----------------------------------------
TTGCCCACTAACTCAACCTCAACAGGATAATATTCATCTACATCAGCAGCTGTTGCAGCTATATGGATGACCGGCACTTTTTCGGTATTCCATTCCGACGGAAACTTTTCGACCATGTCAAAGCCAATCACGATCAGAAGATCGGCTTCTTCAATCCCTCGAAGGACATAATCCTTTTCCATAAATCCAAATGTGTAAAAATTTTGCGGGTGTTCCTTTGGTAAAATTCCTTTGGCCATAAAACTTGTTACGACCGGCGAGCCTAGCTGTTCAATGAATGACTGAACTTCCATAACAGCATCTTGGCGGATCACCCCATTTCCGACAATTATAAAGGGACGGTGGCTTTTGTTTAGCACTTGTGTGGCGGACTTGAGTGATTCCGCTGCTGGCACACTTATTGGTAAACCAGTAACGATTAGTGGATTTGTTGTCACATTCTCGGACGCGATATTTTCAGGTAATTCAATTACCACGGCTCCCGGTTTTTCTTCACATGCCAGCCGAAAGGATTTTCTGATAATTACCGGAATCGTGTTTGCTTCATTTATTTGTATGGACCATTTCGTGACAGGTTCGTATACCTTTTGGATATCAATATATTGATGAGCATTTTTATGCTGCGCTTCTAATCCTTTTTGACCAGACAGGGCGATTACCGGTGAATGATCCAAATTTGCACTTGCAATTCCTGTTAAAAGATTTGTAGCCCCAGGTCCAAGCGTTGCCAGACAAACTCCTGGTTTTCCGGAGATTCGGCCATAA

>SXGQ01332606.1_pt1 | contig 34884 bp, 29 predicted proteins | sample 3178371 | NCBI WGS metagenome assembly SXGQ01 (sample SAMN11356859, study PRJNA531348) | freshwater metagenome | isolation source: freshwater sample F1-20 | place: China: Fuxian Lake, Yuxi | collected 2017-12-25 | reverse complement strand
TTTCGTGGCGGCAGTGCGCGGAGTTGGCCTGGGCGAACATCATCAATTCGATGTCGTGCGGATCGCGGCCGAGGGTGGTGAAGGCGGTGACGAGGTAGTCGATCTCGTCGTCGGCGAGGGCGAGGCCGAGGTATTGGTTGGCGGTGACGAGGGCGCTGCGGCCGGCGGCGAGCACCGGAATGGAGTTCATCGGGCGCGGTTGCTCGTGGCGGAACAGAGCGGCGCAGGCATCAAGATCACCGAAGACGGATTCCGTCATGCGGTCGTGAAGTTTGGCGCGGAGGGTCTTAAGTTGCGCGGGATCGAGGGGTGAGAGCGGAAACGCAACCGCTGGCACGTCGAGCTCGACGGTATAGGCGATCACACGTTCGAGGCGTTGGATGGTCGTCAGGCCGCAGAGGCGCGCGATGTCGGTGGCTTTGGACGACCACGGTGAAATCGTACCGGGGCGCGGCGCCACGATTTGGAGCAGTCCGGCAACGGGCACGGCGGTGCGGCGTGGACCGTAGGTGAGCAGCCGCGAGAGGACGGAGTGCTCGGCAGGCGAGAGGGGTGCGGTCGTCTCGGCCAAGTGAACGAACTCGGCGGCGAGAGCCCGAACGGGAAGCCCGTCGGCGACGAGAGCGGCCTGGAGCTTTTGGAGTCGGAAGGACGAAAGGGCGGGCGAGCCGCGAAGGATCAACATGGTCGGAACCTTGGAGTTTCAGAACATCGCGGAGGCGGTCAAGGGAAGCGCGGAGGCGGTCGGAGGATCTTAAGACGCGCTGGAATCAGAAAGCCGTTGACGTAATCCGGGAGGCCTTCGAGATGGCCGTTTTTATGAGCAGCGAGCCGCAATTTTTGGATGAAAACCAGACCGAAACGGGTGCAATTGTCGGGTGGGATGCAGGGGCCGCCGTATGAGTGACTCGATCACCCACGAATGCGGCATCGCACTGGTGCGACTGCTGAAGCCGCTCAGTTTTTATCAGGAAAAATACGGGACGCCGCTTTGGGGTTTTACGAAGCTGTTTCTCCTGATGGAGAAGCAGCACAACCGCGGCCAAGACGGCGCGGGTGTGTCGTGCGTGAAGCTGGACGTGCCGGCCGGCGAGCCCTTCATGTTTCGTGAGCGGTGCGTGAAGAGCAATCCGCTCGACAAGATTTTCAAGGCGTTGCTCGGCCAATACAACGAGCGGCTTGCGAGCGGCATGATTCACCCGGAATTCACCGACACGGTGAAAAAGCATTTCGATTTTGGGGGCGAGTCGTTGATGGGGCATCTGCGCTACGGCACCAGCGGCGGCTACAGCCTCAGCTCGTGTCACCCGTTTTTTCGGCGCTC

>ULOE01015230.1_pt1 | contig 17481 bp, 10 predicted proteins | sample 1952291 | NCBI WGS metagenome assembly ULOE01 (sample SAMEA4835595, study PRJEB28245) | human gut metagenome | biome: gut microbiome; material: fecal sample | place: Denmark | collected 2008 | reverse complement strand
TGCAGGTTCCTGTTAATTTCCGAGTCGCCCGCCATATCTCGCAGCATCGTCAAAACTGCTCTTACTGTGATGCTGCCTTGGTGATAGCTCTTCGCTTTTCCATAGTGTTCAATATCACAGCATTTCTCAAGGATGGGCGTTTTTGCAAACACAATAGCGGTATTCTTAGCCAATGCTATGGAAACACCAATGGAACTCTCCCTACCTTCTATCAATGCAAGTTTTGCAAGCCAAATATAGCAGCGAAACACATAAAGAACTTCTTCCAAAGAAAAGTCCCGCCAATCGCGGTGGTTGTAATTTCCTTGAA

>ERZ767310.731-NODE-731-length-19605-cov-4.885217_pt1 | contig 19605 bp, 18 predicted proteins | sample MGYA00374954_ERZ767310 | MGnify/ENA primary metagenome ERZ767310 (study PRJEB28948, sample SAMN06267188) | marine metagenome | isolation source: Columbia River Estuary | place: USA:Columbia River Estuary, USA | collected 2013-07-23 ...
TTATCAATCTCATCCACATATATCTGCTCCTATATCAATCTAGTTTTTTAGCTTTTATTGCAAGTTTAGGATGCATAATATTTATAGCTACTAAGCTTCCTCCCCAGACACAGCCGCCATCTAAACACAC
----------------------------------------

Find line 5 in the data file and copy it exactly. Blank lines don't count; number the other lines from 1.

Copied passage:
TGCAGGTTCCTGTTAATTTCCGAGTCGCCCGCCATATCTCGCAGCATCGTCAAAACTGCTCTTACTGTGATGCTGCCTTGGTGATAGCTCTTCGCTTTTCCATAGTGTTCAATATCACAGCATTTCTCAAGGATGGGCGTTTTTGCAAACACAATAGCGGTATTCTTAGCCAATGCTATGGAAACACCAATGGAACTCTCCCTACCTTCTATCAATGCAAGTTTTGCAAGCCAAATATAGCAGCGAAACACATAAAGAACTTCTTCCAAAGAAAAGTCCCGCCAATCGCGGTGGTTGTAATTTCCTTGAA